The 34 projects include 4,461 rental homes, which sounds pretty good until you discover that almost 40% of those rentals are in three large, multiphase projects—Oakridge; 5055 Joyce Street; and 8420 Ash Street—those rentals will be a long time coming!
Whose Pace of Change needs a Boost?
All of which would lead the “Let’s nix the pace of change” folks to suggest we need to spot rezone much more.
I see things a bit differently, noticing from HfW:
When we take out the more than 35,000 rental homes promised but not yet started in projects like Skeena Terrace, Senakw’, the residue of Little Mountain, not to forget gentle density such as laneways and secondary suites, we still have more than 27,000 rental homes “in the pipeline” or already approved, of which we only have building permits for 4,461, or 1/6th.
So as I see it, we don’t have a pace of change problem as suggested. Rather, we have a logjam at city hall, getting projects approved after the so-called onerous public hearing process that city staff and the provincial government would like to do away with. Yes, I have those logjam numbers as well.
For those projects where I was able to find out how long between a rezoning was approved and a building permit was issued, the average was 32 weeks, with more than 40% requiring more than a year to get a first building permit.
So where am I going with this?
Pace of change limits may very well benefit existing renters more than developers by reducing the number of affordable rentals lost to redevelopment.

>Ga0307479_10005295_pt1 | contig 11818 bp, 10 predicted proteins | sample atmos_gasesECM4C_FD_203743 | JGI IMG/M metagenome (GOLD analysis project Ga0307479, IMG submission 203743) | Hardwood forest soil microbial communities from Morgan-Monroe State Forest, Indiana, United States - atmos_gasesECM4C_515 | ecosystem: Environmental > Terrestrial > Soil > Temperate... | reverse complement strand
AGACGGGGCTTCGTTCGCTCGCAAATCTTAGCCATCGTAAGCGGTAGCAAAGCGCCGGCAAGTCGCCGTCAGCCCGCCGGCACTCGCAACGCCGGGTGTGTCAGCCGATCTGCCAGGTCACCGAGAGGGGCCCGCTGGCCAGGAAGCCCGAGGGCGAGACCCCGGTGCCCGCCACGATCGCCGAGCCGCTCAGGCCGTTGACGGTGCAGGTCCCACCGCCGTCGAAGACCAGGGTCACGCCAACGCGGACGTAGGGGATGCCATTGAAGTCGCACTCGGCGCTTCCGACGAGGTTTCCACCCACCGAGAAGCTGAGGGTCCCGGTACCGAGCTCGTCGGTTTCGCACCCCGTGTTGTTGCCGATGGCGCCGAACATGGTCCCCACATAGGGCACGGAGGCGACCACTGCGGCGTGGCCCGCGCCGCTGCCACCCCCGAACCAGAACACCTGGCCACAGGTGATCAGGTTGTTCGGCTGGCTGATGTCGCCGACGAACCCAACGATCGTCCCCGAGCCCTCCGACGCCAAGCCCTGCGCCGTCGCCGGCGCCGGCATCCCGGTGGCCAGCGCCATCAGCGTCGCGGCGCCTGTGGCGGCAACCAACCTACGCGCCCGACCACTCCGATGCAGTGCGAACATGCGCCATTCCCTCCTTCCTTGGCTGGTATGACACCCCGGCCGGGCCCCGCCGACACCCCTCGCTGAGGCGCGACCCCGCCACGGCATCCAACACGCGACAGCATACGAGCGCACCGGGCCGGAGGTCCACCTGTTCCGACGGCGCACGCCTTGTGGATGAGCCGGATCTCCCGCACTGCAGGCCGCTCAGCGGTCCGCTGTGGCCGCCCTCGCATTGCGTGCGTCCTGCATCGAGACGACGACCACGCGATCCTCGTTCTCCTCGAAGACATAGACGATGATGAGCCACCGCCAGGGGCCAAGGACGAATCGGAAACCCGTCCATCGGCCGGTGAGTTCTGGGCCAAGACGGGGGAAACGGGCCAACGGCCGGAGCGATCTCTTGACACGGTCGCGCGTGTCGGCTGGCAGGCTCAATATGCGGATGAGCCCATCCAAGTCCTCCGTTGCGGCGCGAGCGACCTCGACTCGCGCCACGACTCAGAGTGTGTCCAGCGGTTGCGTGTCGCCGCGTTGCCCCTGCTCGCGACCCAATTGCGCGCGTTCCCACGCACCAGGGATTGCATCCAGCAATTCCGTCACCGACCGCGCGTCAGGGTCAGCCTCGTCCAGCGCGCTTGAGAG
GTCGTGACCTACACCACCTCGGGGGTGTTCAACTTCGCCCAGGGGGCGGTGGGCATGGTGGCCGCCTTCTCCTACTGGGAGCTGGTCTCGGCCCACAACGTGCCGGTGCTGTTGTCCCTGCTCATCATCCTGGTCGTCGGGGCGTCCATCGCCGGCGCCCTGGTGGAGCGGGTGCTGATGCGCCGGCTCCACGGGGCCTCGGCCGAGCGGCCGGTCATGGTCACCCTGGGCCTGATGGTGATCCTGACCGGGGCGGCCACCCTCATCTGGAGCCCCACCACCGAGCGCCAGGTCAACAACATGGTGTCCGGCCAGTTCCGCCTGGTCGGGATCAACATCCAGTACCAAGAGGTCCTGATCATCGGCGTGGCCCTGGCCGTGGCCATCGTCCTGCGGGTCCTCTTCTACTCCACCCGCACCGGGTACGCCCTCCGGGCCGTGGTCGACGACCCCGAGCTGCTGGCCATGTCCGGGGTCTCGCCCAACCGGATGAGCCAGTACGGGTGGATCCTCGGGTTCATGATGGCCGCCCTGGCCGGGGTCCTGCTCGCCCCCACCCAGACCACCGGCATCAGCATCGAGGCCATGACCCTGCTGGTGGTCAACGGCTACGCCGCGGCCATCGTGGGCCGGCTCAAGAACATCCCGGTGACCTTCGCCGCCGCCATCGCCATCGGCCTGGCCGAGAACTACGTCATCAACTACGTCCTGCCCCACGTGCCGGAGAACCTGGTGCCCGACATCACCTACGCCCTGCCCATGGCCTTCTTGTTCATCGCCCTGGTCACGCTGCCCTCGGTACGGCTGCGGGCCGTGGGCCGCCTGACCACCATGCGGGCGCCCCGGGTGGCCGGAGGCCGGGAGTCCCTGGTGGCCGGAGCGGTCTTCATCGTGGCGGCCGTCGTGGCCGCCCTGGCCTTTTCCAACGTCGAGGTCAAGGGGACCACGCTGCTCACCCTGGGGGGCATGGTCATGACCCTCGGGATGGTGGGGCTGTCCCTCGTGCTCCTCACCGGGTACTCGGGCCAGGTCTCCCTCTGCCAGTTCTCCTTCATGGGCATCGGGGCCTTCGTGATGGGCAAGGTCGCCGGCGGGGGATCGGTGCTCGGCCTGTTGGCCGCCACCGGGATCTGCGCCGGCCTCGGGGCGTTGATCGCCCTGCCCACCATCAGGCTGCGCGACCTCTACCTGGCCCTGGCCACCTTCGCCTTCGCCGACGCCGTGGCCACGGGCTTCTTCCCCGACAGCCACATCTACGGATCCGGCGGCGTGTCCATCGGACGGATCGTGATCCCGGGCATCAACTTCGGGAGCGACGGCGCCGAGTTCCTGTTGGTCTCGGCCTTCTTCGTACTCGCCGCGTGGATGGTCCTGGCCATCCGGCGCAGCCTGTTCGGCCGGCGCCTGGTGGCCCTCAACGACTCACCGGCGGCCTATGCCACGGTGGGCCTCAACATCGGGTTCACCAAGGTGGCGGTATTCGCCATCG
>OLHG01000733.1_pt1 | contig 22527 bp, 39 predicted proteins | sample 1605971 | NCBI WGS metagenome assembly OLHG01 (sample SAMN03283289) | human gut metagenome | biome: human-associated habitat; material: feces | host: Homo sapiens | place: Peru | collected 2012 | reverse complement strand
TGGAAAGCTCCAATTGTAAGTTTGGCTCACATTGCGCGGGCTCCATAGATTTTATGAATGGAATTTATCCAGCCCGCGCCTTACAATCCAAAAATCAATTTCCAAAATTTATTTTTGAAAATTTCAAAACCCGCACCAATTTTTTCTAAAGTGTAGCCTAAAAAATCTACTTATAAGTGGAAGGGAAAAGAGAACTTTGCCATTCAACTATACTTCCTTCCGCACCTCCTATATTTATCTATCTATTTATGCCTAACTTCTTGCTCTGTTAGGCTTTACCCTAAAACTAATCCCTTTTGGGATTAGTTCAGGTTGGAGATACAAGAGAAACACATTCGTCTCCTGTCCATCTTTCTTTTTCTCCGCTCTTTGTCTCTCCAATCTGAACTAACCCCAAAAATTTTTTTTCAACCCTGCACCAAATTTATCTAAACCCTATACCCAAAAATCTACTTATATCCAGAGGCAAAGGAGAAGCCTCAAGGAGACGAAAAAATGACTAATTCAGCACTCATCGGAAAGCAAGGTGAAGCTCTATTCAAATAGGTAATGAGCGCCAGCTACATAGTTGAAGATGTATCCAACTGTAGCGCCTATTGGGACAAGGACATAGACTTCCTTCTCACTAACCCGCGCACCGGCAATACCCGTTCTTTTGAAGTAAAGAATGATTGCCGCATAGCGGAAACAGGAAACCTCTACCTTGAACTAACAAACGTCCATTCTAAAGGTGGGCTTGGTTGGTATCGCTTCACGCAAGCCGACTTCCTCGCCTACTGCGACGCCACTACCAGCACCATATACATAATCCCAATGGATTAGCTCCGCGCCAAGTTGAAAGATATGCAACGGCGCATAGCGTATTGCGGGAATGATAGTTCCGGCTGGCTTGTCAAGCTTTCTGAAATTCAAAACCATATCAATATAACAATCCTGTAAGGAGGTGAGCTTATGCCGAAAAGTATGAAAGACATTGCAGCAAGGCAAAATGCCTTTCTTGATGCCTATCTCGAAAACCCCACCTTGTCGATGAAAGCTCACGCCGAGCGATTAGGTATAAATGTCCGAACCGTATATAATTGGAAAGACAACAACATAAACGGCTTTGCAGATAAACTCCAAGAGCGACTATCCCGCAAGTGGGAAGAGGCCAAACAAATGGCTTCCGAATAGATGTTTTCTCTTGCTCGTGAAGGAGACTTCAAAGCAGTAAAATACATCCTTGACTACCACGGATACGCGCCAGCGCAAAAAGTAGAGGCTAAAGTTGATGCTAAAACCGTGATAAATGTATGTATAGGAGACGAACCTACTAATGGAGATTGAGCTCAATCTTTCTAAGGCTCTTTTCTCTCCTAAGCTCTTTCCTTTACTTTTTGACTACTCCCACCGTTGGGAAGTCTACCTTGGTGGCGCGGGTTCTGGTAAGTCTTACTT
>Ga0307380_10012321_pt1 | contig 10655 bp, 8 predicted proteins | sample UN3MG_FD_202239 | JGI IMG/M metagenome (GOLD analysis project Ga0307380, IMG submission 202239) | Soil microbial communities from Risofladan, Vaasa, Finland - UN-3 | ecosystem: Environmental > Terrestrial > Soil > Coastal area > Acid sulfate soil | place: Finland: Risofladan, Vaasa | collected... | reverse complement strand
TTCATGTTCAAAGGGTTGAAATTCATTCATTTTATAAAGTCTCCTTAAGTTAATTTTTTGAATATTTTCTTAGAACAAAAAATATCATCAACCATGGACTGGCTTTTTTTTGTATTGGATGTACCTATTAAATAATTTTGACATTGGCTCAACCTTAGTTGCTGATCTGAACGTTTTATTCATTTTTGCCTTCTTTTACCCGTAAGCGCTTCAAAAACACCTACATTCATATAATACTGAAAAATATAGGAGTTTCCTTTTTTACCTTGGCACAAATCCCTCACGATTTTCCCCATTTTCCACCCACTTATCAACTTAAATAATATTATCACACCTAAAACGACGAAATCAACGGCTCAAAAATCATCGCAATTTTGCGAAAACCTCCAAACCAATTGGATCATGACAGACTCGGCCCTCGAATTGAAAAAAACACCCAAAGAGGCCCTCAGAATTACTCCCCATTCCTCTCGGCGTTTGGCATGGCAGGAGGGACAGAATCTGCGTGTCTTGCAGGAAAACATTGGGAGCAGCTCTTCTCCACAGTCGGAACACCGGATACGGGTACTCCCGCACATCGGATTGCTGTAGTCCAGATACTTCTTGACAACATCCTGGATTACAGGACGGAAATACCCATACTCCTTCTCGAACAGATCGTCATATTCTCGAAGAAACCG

City hall is not doing nearly enough to expedite building permits for rental housing. Until construction finishes and folks move in, none of the numbers are real.
And that’s my HfW explanation for the hundreds of places in our fair city where tenants are gone, fences are up, property is deteriorating and nothing else is happening! Methinks we need to speed up the pace of change at City Hall.
Because City Hall is stingier than ever about housing data, please email me a photo of any rezoning or development permit sign in your neighbourhood. I will add it to the HfW database if it’s not already there, and keep you informed on what’s new or amended in your neighbourhood.
I read and respond to all comments, also capturing them to relevant neighbourhood files for more detailed future conversations.
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Brian Palmquist is a Vancouver-based architect, building envelope and building code consultant and LEED Accredited Professional (the first green building system). He is semi-retired for the moment, still teaching, writing and consulting a bit, but not beholden to any client or city hall. These conversations mix real discussion with research and observations based on a 45+ year career including the planning, design and construction of almost every type and scale of project. He is the author of the Amazon best seller “An Architect’s Guide to Construction.” and working on a book about how we can accommodate a growing population in the Vancouver we love.